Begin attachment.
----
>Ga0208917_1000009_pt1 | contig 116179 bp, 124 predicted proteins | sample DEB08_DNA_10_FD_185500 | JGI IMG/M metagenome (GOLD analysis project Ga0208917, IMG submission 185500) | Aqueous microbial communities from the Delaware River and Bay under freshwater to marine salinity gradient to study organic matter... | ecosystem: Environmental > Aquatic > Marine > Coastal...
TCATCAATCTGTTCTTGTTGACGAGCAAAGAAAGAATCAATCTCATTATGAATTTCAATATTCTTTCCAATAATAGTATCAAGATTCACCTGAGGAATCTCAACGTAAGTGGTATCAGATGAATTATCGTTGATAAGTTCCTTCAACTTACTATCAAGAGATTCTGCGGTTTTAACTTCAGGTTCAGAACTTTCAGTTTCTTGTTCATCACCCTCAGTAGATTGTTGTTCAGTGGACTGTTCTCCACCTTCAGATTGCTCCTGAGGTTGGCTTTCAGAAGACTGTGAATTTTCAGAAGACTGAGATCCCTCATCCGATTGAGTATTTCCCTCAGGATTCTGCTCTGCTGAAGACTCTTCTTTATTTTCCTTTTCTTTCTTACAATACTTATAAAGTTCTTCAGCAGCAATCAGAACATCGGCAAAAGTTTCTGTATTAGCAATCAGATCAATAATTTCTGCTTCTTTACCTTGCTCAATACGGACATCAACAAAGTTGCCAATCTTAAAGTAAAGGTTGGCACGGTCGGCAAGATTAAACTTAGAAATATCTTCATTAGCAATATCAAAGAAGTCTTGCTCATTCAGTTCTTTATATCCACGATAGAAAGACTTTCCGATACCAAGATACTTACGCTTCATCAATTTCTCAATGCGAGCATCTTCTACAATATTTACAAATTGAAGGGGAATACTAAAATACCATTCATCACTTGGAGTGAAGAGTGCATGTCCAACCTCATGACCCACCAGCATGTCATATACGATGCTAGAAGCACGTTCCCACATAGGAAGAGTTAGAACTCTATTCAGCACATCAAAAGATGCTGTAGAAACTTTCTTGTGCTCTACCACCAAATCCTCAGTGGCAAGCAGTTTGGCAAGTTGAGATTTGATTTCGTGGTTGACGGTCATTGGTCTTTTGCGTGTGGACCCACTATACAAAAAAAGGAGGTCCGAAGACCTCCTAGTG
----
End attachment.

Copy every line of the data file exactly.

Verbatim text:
>Ga0208917_1000009_pt1 | contig 116179 bp, 124 predicted proteins | sample DEB08_DNA_10_FD_185500 | JGI IMG/M metagenome (GOLD analysis project Ga0208917, IMG submission 185500) | Aqueous microbial communities from the Delaware River and Bay under freshwater to marine salinity gradient to study organic matter... | ecosystem: Environmental > Aquatic > Marine > Coastal...
TCATCAATCTGTTCTTGTTGACGAGCAAAGAAAGAATCAATCTCATTATGAATTTCAATATTCTTTCCAATAATAGTATCAAGATTCACCTGAGGAATCTCAACGTAAGTGGTATCAGATGAATTATCGTTGATAAGTTCCTTCAACTTACTATCAAGAGATTCTGCGGTTTTAACTTCAGGTTCAGAACTTTCAGTTTCTTGTTCATCACCCTCAGTAGATTGTTGTTCAGTGGACTGTTCTCCACCTTCAGATTGCTCCTGAGGTTGGCTTTCAGAAGACTGTGAATTTTCAGAAGACTGAGATCCCTCATCCGATTGAGTATTTCCCTCAGGATTCTGCTCTGCTGAAGACTCTTCTTTATTTTCCTTTTCTTTCTTACAATACTTATAAAGTTCTTCAGCAGCAATCAGAACATCGGCAAAAGTTTCTGTATTAGCAATCAGATCAATAATTTCTGCTTCTTTACCTTGCTCAATACGGACATCAACAAAGTTGCCAATCTTAAAGTAAAGGTTGGCACGGTCGGCAAGATTAAACTTAGAAATATCTTCATTAGCAATATCAAAGAAGTCTTGCTCATTCAGTTCTTTATATCCACGATAGAAAGACTTTCCGATACCAAGATACTTACGCTTCATCAATTTCTCAATGCGAGCATCTTCTACAATATTTACAAATTGAAGGGGAATACTAAAATACCATTCATCACTTGGAGTGAAGAGTGCATGTCCAACCTCATGACCCACCAGCATGTCATATACGATGCTAGAAGCACGTTCCCACATAGGAAGAGTTAGAACTCTATTCAGCACATCAAAAGATGCTGTAGAAACTTTCTTGTGCTCTACCACCAAATCCTCAGTGGCAAGCAGTTTGGCAAGTTGAGATTTGATTTCGTGGTTGACGGTCATTGGTCTTTTGCGTGTGGACCCACTATACAAAAAAAGGAGGTCCGAAGACCTCCTAGTG